international equity markets eun and resnick chapter 13 n.
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International Equity Markets ( Eun and Resnick chapter 13)

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International Equity Markets ( Eun and Resnick chapter 13)

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  1. International Equity Markets (Eun and Resnick chapter 13)

  2. Developed vs Emerging Markets • Factors that are used to classify the world’s financial markets in developed and emerging markets: • the size and scope of the equity, fixed income and derivatives markets • the sophistication of the local market professionals • liquidity and transaction costs • quality and quantity of financial information • financial regulations, business laws, ethics, investor protection

  3. Market Capitalization • Almost 80% of the total market capitalization of the world’s equity markets is accounted for by the market capitalization of the developed world • Standard & Poor’s Emerging Markets Database classifies a stock market as emerging if it meets at least one of two general criteria: • It is located in a low- or middle-income economy as defined by the World Bank. • Its investable market capitalization is low relative to its most recent GNI figures.

  4. Risks of investing in international markets • sovereign (political) risk • Sovereign governments have the right to regulate the movement of goods, capital, and people across their borders • in general, financial managers and investors incorporate a political risk premium when foreign activities are being evaluated • Ex: ethnic strife in Indonesia; currency controls in Malayasia; expropriation in Africa and Central America; changes in taxes and regulations;

  5. Risks of investing in international markets • liquidity risk: refers to how quickly an asset can be sold without a major price concession - The equity markets of the developed world tend to be much more liquid than emerging markets • Emerging markets have limited investability • - Emerging markets tend to be much more concentrated than our markets. • That is, a few issues account for a much larger percentage of the overall market capitalization in emerging markets than in the equity markets of the developed world.

  6. Risks of investing in international markets • Information risk: most investors prefer to invest in assets that are more familiar with • foreign language • limited access to information • lack of disclosure • unfamiliar accounting system

  7. Risks of investing in international markets • Foreign Exchange Risk - Foreign operations are conducted in foreign currencies. - When firms and individuals are engaged in cross-border transactions they are exposed to foreign exchange (FX) risk. - The foreign currency profits, costs, revenues in dollar terms depends on exchange rate movements. - FX risk affects the cost of capital and the capital structure of a MNC firm - Capital budgeting decisions are more complex in the international context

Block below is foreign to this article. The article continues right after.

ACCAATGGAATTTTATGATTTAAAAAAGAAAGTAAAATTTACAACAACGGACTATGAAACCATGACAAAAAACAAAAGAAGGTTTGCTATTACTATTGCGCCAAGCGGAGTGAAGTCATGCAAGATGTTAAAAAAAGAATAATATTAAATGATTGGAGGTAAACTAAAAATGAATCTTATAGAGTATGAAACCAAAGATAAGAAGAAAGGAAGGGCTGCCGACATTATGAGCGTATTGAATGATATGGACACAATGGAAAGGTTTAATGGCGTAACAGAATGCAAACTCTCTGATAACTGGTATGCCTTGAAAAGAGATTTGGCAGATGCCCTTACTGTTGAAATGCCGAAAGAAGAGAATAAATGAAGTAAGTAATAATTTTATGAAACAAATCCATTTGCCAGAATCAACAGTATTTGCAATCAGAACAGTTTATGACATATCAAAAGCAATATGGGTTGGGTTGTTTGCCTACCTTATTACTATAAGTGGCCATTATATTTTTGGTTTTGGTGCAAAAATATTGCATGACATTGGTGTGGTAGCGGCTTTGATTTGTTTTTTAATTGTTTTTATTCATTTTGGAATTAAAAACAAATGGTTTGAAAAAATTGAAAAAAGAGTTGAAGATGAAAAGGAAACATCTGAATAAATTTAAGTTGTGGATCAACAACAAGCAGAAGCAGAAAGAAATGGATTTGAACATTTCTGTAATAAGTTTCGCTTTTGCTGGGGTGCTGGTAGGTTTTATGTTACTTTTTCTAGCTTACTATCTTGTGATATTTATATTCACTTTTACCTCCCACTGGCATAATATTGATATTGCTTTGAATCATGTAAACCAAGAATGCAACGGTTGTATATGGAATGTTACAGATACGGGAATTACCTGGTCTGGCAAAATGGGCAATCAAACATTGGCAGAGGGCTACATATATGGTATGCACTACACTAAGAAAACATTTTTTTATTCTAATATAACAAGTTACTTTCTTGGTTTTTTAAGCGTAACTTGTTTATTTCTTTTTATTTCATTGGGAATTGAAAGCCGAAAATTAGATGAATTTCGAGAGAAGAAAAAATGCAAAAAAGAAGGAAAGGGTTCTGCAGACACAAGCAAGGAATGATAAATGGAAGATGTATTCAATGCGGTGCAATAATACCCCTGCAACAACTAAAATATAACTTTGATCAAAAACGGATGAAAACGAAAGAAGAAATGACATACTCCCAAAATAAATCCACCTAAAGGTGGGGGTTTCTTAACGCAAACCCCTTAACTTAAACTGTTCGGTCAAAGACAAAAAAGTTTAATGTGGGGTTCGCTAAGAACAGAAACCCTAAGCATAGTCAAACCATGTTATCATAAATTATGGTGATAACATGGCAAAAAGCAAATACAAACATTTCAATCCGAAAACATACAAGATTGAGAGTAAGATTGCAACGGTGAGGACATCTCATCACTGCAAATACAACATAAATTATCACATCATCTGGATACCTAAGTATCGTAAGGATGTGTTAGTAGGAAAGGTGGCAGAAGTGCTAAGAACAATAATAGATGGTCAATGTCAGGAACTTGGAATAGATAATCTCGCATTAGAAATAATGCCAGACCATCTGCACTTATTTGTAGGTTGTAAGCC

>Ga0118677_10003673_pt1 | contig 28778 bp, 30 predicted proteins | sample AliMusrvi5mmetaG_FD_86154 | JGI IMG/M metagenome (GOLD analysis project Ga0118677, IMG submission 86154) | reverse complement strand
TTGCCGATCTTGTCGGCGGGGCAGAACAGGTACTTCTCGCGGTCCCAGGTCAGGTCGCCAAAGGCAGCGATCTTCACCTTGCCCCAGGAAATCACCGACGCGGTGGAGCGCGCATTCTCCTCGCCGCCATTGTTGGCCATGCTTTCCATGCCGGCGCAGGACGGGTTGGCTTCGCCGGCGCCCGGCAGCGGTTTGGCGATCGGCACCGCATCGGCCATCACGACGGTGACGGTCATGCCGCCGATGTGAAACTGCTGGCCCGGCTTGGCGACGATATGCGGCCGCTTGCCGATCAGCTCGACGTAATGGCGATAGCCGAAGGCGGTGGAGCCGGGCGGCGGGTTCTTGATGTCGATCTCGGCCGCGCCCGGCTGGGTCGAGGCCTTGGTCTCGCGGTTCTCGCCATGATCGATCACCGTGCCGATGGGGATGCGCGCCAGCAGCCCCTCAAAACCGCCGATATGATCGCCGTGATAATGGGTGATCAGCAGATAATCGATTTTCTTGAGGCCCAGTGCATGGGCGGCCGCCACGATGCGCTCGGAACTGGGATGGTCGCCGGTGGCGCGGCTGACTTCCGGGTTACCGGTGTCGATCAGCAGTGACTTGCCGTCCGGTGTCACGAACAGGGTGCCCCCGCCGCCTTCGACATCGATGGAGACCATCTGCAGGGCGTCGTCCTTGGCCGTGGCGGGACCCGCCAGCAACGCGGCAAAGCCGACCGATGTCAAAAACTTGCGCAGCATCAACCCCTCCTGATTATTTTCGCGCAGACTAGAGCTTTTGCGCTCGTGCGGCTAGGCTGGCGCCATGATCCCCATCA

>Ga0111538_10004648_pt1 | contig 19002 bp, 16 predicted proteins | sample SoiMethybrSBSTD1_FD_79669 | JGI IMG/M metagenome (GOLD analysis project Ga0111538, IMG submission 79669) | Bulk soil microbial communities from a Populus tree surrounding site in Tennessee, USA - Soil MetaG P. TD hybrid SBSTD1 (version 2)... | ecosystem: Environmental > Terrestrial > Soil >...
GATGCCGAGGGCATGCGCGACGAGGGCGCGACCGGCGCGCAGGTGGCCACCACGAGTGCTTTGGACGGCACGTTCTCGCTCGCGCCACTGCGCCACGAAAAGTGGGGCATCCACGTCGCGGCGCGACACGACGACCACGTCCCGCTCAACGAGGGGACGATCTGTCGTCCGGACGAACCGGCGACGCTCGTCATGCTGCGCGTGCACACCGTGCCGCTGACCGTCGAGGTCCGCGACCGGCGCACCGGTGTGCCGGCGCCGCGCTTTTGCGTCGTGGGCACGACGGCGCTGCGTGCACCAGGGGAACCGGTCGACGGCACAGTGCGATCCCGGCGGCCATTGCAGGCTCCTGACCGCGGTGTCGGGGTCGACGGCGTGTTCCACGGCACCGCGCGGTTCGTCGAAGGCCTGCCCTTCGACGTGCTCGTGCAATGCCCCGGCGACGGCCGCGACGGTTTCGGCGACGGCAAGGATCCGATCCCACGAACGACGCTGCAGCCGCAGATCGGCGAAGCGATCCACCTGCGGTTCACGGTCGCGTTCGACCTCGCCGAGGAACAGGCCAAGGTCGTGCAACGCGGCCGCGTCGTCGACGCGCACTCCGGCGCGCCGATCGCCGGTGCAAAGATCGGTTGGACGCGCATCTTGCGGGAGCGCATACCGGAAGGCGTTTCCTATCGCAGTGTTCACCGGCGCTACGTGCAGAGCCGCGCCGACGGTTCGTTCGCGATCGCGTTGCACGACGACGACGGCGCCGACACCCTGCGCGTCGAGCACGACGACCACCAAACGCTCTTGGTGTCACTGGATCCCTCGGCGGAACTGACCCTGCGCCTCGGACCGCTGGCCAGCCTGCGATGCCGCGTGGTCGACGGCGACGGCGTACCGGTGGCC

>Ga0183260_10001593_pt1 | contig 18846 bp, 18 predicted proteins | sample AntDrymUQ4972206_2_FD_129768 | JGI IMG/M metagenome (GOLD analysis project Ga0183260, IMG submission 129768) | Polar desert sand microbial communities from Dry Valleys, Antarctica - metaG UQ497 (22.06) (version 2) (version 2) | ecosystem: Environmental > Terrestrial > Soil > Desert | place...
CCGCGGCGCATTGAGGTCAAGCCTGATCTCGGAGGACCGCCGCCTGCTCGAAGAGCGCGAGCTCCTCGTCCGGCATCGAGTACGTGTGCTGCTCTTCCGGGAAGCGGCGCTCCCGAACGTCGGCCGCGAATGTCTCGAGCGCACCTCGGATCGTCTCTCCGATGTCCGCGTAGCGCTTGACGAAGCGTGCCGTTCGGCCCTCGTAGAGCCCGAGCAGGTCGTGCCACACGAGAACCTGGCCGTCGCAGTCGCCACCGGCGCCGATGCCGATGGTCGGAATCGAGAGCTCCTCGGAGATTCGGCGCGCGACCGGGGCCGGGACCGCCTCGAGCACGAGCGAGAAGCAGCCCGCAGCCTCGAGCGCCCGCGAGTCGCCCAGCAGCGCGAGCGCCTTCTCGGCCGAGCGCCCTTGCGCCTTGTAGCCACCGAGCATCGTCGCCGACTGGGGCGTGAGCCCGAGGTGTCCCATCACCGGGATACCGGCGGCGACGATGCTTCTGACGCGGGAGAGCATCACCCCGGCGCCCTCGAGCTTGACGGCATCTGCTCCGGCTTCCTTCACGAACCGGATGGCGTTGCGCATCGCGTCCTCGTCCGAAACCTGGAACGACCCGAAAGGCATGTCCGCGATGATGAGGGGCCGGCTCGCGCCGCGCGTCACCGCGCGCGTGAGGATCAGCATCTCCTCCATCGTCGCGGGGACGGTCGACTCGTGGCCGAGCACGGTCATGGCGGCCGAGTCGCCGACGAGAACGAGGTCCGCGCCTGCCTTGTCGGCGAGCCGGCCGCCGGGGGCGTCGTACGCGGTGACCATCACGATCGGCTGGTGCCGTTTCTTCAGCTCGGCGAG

8. Trading in International Equities • During the 1980s world capital markets began a trend toward greater global integration • Diversification, reduced regulation, improvements in computer and communications technology, increased demand from MNCs for global issuance. • Cross-Listing refers to a firm having its equity shares listed on one or more foreign exchanges. • Foreign stocks often trade on U.S. exchanges as ADRs. • It is a receipt that represents the number of foreign shares that are deposited at a U.S. bank. • The bank serves as a transfer agent for the ADRs

  9. Advantages of Cross-Listing • It expands the investor base for a firm. • Very important advantage for firms from emerging market countries with limited capital markets. • Establishes name recognition for the firm in new capital markets, paving the way for new issues. • May offer marketing advantages. • May mitigate possibility of hostile takeovers.

  10. American Depository Receipts • There are many advantages to trading ADRs as opposed to direct investment in the company’s shares: • ADRs are denominated in U.S. dollars, trade on U.S. exchanges and can be bought through any broker. • Dividends are paid in U.S. dollars. • Most underlying stocks are bearer securities, the ADRs are registered.

  11. American Depository Receipts There are four levels of ADRs: Level I: - trade over-the-counter (OTC) pink sheets - minimal SEC disclosure; no GAAP compliance Level II: - exchange-listed securities; without capital raising - extensive SEC disclosure; partial GAAP reconciliation Level III: - exchange-listed securities; capital raising - full SEC disclosure; full GAAP reconciliation Rule 144A: - capital raising issues sold to qualified institutional buyers Level I 55%; 144A: 23%; levels II and III 22%

  12. North American Equity Market Benchmarks

  13. European Equity Market Benchmarks

  14. Asia/ Pacific Rim Equity Market Benchmarks

  15. Learning outcomes: • discuss the characteristics that differentiate the developed from emerging markets • discuss the following risks of investing in international markets: sovereign, liquidity, foreign exchange , information • Know what is/are: primary market; secondary market; market order; limit order; dealer market; over-the-counter market; • explain what is an ADR and why investors invest in them • Discuss the factors affecting international equity returns • End of chapter questions 2, 3, 4, 6; problem 1